Thursday, June 8, 2017
Happy Happy to Dads! (FAMILY magazine reviews)
Here are several books that honor dads this month. Set aside some time to share these super stories with someone(s) you love.
Thunder Boy Jr.
by Sherman Alexie
illustrated by Yuyi Morales
Thunder Boy’s name might sound unusual, but it is not. His name and his dad’s are the same. They are called Big Thunder and Little Thunder. Little Thunder loves his dad, but he has a secret: “I hate my name!” he says and “I want my own name.” He wants a name that expresses who he is. All through the pages of this book, Thunder Boy describes names that might fit him. Some of the names he mentions announce what he’s done; other names he considers value his Native American ancestry.
However, Little Thunder wants more than a name; he wants to be identified as himself. In this digitally colored picture book, Morales uses earthy shading by scanning clay brick colors and wood textures from parts of an antique house. This technique produces sensory illustrations that weave energetically through Alexie’s story.
An ingenious method of text use intersperses a conventional font with comic book type bubbles. Little Thunder’s sister and dog are his companions on each double page spread. These additions add humor and movement to expand the emotional depth of this tale. The seamless blend of Alexie’s and Morales’s work creates an accessible story book for young readers and listeners that addresses acceptance and identity issues.
Little Brown, $17.99
Interest Level: Junior Kindergarten – Grade 2
Dad and the Dinosaur
by Gennifer Choldenko
illustrated by Dan Santat
There are many things Nick is afraid of: the dark, giant bugs, manhole covers and what might be underneath them. "His dad was not afraid of anything." Nick wants to be brave like his dad, but he thinks he needs a dinosaur mascot to make it true. With the dinosaur tucked in his pocket or hidden inside his soccer sock, Nick can climb rock walls and score astonishing soccer goals.
But when the dinosaur is lost, everything seems creepy to Nick: "The night was black as octopus ink, giant bugs were everywhere." When Nick tells his father that the dinosaur is the brave one, his Dad takes him searching again. When they find the dinosaur, Nick is reassured, especially after hearing dad say, "It's okay to be afraid. All guys are now and then."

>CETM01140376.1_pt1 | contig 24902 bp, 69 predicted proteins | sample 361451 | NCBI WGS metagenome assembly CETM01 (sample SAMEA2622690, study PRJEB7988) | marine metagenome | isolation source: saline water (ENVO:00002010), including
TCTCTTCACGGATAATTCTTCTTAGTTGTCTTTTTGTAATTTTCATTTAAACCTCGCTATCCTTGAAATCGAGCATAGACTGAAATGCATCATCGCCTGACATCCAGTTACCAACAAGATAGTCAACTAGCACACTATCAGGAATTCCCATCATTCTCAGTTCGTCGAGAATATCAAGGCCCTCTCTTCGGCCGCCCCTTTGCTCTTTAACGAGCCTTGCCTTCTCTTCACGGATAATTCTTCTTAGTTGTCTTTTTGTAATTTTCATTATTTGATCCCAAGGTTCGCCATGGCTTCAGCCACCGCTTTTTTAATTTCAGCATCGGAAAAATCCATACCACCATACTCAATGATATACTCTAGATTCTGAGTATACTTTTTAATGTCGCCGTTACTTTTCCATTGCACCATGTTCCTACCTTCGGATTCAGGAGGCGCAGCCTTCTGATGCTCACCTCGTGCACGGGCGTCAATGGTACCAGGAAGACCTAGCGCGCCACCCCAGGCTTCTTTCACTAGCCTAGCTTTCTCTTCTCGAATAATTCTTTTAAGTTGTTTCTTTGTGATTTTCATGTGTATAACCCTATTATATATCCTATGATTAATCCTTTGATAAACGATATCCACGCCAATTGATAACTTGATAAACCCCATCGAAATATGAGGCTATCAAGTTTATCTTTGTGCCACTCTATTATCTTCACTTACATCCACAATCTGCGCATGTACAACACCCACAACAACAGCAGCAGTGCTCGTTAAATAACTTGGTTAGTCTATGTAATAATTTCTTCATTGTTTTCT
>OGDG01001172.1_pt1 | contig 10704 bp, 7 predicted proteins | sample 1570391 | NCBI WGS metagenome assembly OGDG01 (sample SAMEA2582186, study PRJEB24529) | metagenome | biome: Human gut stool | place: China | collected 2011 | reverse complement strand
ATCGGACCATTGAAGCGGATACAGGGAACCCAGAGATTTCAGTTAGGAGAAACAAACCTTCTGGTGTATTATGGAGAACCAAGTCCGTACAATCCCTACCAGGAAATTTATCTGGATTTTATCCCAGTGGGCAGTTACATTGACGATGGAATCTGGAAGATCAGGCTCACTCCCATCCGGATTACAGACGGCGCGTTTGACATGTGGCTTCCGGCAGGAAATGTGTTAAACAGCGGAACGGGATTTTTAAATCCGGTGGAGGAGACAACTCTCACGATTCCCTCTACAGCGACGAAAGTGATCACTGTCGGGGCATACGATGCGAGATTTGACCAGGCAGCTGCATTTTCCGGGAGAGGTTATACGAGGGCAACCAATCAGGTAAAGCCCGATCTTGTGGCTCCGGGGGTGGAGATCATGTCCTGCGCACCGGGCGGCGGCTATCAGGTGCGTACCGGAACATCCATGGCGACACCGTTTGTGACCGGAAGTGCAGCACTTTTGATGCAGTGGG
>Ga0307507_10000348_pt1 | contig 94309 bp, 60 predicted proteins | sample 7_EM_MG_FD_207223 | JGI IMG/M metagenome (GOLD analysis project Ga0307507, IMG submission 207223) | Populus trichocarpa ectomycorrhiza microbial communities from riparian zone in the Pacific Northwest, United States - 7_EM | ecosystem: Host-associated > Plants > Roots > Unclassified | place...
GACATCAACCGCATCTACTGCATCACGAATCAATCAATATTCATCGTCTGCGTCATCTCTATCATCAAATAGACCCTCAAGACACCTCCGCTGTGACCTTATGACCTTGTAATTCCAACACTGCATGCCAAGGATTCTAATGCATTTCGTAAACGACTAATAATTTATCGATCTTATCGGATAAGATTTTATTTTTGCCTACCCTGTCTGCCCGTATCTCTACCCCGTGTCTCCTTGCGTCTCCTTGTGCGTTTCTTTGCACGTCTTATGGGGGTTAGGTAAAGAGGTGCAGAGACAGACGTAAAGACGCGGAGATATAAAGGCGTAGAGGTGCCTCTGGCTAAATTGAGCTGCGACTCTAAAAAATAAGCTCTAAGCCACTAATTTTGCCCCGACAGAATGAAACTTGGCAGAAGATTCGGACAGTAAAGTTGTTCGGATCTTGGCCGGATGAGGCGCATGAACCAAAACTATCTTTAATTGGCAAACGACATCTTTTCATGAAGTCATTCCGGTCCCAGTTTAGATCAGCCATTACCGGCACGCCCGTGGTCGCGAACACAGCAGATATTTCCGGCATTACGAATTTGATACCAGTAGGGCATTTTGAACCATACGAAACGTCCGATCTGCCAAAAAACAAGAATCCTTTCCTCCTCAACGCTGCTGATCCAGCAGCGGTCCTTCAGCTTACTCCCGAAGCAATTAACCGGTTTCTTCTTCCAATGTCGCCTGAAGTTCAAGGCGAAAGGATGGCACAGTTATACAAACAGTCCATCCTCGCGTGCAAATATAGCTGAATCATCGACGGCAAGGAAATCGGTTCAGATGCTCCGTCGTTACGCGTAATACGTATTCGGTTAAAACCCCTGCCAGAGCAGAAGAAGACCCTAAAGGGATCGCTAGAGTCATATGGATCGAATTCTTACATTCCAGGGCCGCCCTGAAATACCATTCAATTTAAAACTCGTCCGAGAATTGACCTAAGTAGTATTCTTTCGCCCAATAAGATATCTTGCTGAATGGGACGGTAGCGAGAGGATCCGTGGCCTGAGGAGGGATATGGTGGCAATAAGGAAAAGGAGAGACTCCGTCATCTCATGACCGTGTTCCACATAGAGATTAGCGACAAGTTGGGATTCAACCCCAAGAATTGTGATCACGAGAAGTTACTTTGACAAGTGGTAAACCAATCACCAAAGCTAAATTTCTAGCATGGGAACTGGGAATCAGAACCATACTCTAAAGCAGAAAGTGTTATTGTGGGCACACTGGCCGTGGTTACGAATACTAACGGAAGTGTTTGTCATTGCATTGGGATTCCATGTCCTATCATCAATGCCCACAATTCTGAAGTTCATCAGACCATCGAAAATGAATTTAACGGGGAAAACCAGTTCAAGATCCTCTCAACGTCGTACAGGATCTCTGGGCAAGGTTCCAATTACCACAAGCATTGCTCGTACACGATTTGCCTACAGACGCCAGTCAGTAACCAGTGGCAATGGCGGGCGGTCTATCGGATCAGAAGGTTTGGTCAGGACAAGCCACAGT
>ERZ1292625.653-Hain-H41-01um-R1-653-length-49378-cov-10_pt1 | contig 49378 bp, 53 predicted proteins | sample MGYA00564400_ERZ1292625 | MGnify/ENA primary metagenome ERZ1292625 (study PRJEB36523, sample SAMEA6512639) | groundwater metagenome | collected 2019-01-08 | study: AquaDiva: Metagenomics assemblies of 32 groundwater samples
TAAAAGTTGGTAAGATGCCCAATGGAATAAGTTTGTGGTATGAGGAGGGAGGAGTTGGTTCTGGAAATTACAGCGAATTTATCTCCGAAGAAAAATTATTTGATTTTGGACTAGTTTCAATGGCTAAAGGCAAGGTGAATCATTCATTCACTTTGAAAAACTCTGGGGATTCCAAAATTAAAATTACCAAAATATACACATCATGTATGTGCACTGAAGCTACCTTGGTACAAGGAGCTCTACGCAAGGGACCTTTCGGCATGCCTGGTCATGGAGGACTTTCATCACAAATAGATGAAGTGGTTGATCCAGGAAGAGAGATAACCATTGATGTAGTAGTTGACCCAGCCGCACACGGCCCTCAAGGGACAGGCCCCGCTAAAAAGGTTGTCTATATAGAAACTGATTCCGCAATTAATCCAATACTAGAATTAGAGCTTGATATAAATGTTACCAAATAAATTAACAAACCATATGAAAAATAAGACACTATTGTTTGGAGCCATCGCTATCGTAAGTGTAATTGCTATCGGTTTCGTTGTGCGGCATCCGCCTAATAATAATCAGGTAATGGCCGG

The mixed-media artwork by Caldecott winner Santat makes effective use of dark and light. Particularly expressive are the nighttime scenes, as Nick's imaginary fears suggestively sneak along the bottom of the page and at the edges of his vision. The spooky, fanciful illustrations keep this tale from becoming too frightening. This whimsical story invites young readers to safely explore what it takes to be brave and what is hidden within.
Interest Level: Kindergarten – Grade 3
and Tango Makes Three
by Justin Richardson and Peter Parnell
illustrated by Henry Cole
In this tale -- based on a true story about a penguin family living in New York City's Central Park Zoo -- Roy and Silo, two boy penguins, are "a little bit different." They are always together, even sharing a nest like the other penguin couples. When other penguin pairs start hatching eggs, Roy brings an egg-shaped rock to their nest, and Silo carefully sits on it.
Silo and Roy are eager and hopeful in their care. “But nothing happened.” A watchful zookeeper notices an egg in need of fostering, and places it in their nest. The devoted dads become experts, not only as the egg hatches, but caring for the hatchling as she grows.
The watercolor illustrations for this outstanding story feature irresistible penguins with expressive faces and attention-grabbing body language. Text and pictures are well matched, allowing readers the chance to simultaneously watch and hear the story unfold.
An author's note at the end supplies additional information about Roy, Silo, Tango, and other chinstrap penguins.
Simon & Schuster, $9.99 (paperback) $17.99 (hardcover)
Interest Level: Pre-School – Kindergarten